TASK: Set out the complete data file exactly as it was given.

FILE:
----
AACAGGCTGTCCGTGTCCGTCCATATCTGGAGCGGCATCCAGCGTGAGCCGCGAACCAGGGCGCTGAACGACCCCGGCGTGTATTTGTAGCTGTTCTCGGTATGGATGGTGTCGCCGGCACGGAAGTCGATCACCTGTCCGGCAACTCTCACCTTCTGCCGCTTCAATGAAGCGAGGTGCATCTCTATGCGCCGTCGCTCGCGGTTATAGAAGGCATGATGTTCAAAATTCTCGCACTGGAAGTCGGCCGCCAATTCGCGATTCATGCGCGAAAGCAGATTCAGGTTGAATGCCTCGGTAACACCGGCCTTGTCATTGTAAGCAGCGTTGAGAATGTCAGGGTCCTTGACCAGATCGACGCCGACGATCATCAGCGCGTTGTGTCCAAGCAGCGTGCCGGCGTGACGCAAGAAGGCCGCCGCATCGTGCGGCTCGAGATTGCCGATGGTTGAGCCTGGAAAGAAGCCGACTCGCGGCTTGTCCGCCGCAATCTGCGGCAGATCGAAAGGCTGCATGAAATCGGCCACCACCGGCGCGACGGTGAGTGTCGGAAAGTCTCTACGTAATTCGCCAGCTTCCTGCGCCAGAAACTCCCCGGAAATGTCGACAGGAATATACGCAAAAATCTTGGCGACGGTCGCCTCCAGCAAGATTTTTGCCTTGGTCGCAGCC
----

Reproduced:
AACAGGCTGTCCGTGTCCGTCCATATCTGGAGCGGCATCCAGCGTGAGCCGCGAACCAGGGCGCTGAACGACCCCGGCGTGTATTTGTAGCTGTTCTCGGTATGGATGGTGTCGCCGGCACGGAAGTCGATCACCTGTCCGGCAACTCTCACCTTCTGCCGCTTCAATGAAGCGAGGTGCATCTCTATGCGCCGTCGCTCGCGGTTATAGAAGGCATGATGTTCAAAATTCTCGCACTGGAAGTCGGCCGCCAATTCGCGATTCATGCGCGAAAGCAGATTCAGGTTGAATGCCTCGGTAACACCGGCCTTGTCATTGTAAGCAGCGTTGAGAATGTCAGGGTCCTTGACCAGATCGACGCCGACGATCATCAGCGCGTTGTGTCCAAGCAGCGTGCCGGCGTGACGCAAGAAGGCCGCCGCATCGTGCGGCTCGAGATTGCCGATGGTTGAGCCTGGAAAGAAGCCGACTCGCGGCTTGTCCGCCGCAATCTGCGGCAGATCGAAAGGCTGCATGAAATCGGCCACCACCGGCGCGACGGTGAGTGTCGGAAAGTCTCTACGTAATTCGCCAGCTTCCTGCGCCAGAAACTCCCCGGAAATGTCGACAGGAATATACGCAAAAATCTTGGCGACGGTCGCCTCCAGCAAGATTTTTGCCTTGGTCGCAGCC